Exclusions and exchanges in the history of European horror
Peter Hutchings

particular, both British and Italian horror cycles. 2 However, from another perspective, one that is expressed very clearly by 100 European Horror Films , British horror is a much less welcome presence in the world of European horror, and indeed its exclusion helps to underpin in a fundamental way a sense of what European horror actually is. In the face of this exclusion, this chapter seeks to identify and characterise the relationship between British horror cinema and European horror cinema, and

in Hammer and beyond
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Russ Hunter

experts in horror cinema. What would he be like? Would he pick apart every argument I’d tried to make? Would I end up running from the exam with my academic tail between my legs? I phoned a friend, who had recently had his PhD examined by Peter, to see what he was like. I needn’t have worried. When my viva finally arrived, I found Peter to be astute and searching in his line of questioning, but keenly interested to talk about my work because discussions about horror cinema genuinely interested him. He was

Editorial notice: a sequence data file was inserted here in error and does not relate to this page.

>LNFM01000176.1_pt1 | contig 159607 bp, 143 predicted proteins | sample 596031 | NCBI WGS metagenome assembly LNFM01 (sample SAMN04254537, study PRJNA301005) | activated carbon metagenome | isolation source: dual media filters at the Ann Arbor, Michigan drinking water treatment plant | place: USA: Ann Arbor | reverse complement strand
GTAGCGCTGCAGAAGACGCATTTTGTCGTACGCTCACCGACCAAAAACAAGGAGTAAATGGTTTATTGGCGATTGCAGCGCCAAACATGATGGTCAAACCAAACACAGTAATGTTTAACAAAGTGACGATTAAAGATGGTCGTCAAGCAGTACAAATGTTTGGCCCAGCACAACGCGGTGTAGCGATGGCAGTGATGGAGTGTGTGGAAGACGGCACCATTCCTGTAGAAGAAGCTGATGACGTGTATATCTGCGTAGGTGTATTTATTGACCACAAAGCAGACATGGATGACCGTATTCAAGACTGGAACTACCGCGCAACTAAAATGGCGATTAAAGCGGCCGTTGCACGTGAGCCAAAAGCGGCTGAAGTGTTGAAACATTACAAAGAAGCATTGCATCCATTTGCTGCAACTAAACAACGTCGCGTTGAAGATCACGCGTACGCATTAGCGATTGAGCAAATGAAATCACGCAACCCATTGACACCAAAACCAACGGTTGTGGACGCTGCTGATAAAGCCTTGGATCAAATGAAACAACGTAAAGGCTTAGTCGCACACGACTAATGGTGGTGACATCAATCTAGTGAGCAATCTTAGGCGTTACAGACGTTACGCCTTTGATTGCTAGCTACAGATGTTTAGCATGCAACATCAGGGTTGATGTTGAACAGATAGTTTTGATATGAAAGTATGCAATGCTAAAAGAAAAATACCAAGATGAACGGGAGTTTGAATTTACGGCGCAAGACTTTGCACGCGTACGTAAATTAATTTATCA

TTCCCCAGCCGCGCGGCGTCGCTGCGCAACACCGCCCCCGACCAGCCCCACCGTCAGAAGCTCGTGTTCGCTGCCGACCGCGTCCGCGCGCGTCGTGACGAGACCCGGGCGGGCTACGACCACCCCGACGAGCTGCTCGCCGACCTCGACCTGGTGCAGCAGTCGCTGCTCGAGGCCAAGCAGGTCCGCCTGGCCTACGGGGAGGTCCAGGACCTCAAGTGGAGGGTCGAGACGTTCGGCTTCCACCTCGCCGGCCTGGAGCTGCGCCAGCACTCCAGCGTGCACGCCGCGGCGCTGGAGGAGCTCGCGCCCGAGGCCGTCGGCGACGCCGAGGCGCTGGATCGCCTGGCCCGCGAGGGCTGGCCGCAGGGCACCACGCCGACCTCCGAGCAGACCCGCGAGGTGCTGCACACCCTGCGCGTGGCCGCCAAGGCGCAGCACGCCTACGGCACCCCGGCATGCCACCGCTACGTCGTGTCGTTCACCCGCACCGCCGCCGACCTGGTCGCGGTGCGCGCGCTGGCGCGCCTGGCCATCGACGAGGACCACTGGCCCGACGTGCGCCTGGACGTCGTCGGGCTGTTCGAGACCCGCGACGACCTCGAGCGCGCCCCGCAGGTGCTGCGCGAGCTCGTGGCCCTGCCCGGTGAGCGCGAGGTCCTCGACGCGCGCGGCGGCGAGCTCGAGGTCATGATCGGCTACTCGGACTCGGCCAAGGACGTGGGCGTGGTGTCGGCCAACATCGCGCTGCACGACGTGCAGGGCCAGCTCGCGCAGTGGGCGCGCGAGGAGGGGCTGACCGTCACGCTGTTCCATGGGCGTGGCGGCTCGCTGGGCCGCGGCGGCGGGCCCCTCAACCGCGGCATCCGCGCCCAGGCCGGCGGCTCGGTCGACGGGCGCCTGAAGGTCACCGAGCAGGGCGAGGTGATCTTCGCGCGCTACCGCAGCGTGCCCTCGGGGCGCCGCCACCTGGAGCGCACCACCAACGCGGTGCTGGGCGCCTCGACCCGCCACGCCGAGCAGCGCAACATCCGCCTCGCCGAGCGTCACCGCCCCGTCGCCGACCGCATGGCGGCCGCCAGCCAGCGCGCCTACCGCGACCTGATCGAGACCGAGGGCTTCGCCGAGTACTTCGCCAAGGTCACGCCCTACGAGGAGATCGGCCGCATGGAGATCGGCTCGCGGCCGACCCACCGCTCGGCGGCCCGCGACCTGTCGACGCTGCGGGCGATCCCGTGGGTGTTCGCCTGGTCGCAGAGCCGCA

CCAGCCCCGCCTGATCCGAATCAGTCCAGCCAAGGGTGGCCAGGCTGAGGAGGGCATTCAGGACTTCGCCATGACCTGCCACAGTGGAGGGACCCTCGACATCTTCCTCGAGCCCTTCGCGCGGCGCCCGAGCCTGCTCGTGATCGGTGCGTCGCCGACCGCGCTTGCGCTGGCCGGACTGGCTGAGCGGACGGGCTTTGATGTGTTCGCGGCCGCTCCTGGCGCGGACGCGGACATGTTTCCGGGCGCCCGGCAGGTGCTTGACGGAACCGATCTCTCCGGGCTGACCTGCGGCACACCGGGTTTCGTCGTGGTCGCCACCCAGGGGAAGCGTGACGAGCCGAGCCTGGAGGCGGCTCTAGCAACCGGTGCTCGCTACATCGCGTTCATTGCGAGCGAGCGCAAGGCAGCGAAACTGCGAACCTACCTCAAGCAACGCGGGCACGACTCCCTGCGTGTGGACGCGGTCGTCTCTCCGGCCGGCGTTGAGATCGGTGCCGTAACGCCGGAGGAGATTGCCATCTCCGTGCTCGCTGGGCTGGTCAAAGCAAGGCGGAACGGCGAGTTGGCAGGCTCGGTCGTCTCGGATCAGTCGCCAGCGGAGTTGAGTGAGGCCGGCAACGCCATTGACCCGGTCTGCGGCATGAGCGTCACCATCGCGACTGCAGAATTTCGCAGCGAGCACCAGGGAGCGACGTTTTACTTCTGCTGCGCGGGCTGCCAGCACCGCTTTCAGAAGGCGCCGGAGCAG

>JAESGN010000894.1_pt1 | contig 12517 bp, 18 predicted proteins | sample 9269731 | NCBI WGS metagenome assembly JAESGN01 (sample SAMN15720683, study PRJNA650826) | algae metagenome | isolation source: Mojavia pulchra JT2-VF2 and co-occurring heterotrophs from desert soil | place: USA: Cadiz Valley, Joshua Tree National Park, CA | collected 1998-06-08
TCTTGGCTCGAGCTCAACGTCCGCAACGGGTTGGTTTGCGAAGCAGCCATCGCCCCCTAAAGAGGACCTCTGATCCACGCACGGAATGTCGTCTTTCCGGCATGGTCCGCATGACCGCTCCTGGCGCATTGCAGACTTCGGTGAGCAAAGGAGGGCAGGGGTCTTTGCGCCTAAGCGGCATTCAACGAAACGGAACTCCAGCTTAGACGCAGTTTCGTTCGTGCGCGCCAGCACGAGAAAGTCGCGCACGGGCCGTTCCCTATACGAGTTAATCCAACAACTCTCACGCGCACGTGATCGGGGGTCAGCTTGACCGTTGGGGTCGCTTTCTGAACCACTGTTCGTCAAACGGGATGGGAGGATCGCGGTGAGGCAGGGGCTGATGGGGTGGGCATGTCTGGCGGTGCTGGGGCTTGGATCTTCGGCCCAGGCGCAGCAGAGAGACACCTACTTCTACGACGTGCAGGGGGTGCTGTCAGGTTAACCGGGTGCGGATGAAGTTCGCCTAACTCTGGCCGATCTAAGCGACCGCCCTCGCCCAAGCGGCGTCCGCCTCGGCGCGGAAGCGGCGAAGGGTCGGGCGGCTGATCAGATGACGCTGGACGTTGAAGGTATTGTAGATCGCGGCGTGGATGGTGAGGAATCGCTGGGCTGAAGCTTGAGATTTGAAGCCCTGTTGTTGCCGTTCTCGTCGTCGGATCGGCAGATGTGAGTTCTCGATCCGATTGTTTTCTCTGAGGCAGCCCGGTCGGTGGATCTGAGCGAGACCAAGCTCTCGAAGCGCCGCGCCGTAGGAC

in Hammer and beyond
An introduction
Richard J. Hand and Jay McRoy

why horror film narratives remain a consistently successful source for adaptations, be they generic or thematic, in horror cinema, one need consider horror’s relation to the broad concept of myth . In his seminal study In Frankenstein’s Shadow: Myth, Monstrosity, and Nineteenth-Century Writing , Chris Baldick makes use of the concept of ‘myth’ à la Claude Lévi

in Monstrous adaptations
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From Dead of Night to The Quatermass Experiment
Peter Hutchings